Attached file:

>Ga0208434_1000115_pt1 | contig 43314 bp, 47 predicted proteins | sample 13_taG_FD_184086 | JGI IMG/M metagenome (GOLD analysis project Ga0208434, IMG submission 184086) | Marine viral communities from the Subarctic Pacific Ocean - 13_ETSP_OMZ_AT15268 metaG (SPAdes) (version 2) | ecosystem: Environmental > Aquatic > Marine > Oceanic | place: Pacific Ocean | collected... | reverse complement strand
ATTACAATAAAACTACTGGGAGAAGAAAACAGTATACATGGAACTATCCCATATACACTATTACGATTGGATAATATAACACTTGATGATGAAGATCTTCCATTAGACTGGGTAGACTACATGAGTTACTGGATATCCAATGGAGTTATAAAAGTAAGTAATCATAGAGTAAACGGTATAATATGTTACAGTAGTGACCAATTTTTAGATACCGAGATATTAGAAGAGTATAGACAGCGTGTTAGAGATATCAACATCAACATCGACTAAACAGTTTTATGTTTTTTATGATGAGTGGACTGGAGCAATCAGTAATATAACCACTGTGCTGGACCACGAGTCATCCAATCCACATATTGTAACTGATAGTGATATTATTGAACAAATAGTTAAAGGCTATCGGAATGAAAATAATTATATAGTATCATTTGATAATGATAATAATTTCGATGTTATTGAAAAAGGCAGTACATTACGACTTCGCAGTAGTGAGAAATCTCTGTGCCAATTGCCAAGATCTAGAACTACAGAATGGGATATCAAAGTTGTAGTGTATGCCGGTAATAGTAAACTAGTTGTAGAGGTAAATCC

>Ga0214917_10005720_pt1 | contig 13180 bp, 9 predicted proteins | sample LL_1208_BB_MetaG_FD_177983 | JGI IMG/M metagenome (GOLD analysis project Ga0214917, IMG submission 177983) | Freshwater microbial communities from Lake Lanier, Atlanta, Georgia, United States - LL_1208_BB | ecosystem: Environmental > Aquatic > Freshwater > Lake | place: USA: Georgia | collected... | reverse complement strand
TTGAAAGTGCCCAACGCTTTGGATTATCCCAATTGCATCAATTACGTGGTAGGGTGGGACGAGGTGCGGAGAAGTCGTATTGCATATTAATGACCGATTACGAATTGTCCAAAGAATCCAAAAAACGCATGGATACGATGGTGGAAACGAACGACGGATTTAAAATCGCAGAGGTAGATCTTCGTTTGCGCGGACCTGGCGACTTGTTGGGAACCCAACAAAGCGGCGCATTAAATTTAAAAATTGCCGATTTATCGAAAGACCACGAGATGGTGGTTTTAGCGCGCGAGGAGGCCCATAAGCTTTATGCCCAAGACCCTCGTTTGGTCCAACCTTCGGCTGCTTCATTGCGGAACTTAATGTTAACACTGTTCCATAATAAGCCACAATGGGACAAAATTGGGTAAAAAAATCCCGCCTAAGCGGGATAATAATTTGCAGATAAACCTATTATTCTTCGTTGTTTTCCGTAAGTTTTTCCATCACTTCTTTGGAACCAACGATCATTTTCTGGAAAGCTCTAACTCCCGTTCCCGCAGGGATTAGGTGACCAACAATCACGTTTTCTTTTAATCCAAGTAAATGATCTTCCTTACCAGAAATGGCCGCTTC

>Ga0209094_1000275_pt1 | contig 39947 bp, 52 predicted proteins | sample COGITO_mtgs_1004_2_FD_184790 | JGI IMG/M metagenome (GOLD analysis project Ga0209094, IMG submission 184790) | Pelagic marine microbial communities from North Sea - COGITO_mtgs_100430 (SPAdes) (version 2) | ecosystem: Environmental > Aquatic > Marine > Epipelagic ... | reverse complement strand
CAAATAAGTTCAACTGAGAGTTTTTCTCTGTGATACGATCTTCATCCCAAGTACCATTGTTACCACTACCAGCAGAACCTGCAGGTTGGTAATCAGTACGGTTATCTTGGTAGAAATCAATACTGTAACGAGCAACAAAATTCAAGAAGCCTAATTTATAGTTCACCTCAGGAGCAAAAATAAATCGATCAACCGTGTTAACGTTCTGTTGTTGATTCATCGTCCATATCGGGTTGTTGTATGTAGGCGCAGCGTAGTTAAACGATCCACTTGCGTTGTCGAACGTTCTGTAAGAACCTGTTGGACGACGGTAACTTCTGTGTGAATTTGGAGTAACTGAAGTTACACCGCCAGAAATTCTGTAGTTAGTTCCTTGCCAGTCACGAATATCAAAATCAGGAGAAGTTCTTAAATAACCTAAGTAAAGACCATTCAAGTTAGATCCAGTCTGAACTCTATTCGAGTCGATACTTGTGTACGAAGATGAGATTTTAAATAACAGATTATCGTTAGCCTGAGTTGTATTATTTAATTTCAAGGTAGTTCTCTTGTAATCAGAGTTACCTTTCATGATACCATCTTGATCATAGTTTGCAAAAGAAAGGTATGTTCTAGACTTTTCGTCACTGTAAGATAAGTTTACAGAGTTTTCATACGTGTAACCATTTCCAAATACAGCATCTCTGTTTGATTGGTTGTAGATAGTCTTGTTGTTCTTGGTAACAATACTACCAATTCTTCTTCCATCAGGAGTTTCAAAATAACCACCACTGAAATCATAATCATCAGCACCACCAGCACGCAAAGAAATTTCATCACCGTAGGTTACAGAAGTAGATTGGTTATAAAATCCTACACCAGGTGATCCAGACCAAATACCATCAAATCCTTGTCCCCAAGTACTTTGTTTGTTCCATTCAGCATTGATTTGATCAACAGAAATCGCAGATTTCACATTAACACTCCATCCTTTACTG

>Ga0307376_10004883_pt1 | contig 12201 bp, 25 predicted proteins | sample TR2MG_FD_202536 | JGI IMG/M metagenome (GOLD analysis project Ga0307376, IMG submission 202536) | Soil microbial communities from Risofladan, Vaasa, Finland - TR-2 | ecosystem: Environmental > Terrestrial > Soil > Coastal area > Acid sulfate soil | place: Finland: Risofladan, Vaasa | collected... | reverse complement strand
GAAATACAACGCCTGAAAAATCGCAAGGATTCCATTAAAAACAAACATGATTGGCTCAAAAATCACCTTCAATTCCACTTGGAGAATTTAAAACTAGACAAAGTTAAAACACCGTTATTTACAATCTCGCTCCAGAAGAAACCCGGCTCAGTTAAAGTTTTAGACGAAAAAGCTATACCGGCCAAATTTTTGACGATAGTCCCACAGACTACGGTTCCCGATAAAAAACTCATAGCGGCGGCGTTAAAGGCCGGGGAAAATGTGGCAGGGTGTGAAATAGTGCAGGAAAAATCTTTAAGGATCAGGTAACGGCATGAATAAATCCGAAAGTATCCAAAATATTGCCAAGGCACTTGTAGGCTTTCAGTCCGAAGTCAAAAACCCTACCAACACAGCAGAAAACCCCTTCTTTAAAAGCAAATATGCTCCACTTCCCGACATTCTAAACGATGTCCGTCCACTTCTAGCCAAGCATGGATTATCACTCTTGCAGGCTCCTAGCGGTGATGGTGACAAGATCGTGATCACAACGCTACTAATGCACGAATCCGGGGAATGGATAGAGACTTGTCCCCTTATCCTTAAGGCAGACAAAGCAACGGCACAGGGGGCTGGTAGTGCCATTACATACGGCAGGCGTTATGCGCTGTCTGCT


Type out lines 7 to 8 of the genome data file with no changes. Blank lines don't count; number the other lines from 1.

>Ga0307376_10004883_pt1 | contig 12201 bp, 25 predicted proteins | sample TR2MG_FD_202536 | JGI IMG/M metagenome (GOLD analysis project Ga0307376, IMG submission 202536) | Soil microbial communities from Risofladan, Vaasa, Finland - TR-2 | ecosystem: Environmental > Terrestrial > Soil > Coastal area > Acid sulfate soil | place: Finland: Risofladan, Vaasa | collected... | reverse complement strand
GAAATACAACGCCTGAAAAATCGCAAGGATTCCATTAAAAACAAACATGATTGGCTCAAAAATCACCTTCAATTCCACTTGGAGAATTTAAAACTAGACAAAGTTAAAACACCGTTATTTACAATCTCGCTCCAGAAGAAACCCGGCTCAGTTAAAGTTTTAGACGAAAAAGCTATACCGGCCAAATTTTTGACGATAGTCCCACAGACTACGGTTCCCGATAAAAAACTCATAGCGGCGGCGTTAAAGGCCGGGGAAAATGTGGCAGGGTGTGAAATAGTGCAGGAAAAATCTTTAAGGATCAGGTAACGGCATGAATAAATCCGAAAGTATCCAAAATATTGCCAAGGCACTTGTAGGCTTTCAGTCCGAAGTCAAAAACCCTACCAACACAGCAGAAAACCCCTTCTTTAAAAGCAAATATGCTCCACTTCCCGACATTCTAAACGATGTCCGTCCACTTCTAGCCAAGCATGGATTATCACTCTTGCAGGCTCCTAGCGGTGATGGTGACAAGATCGTGATCACAACGCTACTAATGCACGAATCCGGGGAATGGATAGAGACTTGTCCCCTTATCCTTAAGGCAGACAAAGCAACGGCACAGGGGGCTGGTAGTGCCATTACATACGGCAGGCGTTATGCGCTGTCTGCT